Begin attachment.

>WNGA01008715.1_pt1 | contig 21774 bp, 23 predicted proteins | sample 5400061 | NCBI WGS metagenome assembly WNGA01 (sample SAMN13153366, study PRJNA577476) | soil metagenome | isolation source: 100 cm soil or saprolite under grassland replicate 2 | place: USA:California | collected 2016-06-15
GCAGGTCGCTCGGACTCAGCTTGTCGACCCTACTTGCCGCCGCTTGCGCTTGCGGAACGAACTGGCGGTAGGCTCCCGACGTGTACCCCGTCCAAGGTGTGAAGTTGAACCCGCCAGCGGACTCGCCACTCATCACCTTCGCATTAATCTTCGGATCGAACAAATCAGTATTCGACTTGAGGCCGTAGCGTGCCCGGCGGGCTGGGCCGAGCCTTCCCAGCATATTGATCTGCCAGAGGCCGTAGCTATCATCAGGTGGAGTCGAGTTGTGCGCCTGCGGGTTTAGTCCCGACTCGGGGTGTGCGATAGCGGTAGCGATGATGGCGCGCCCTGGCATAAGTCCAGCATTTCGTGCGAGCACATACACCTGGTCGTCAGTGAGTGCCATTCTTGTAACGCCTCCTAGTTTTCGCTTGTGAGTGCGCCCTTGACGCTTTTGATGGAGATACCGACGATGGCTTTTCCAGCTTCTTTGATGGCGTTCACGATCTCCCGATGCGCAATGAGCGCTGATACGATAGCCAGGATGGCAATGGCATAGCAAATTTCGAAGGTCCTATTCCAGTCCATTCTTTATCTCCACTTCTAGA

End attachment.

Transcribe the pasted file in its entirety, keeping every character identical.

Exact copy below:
>WNGA01008715.1_pt1 | contig 21774 bp, 23 predicted proteins | sample 5400061 | NCBI WGS metagenome assembly WNGA01 (sample SAMN13153366, study PRJNA577476) | soil metagenome | isolation source: 100 cm soil or saprolite under grassland replicate 2 | place: USA:California | collected 2016-06-15
GCAGGTCGCTCGGACTCAGCTTGTCGACCCTACTTGCCGCCGCTTGCGCTTGCGGAACGAACTGGCGGTAGGCTCCCGACGTGTACCCCGTCCAAGGTGTGAAGTTGAACCCGCCAGCGGACTCGCCACTCATCACCTTCGCATTAATCTTCGGATCGAACAAATCAGTATTCGACTTGAGGCCGTAGCGTGCCCGGCGGGCTGGGCCGAGCCTTCCCAGCATATTGATCTGCCAGAGGCCGTAGCTATCATCAGGTGGAGTCGAGTTGTGCGCCTGCGGGTTTAGTCCCGACTCGGGGTGTGCGATAGCGGTAGCGATGATGGCGCGCCCTGGCATAAGTCCAGCATTTCGTGCGAGCACATACACCTGGTCGTCAGTGAGTGCCATTCTTGTAACGCCTCCTAGTTTTCGCTTGTGAGTGCGCCCTTGACGCTTTTGATGGAGATACCGACGATGGCTTTTCCAGCTTCTTTGATGGCGTTCACGATCTCCCGATGCGCAATGAGCGCTGATACGATAGCCAGGATGGCAATGGCATAGCAAATTTCGAAGGTCCTATTCCAGTCCATTCTTTATCTCCACTTCTAGA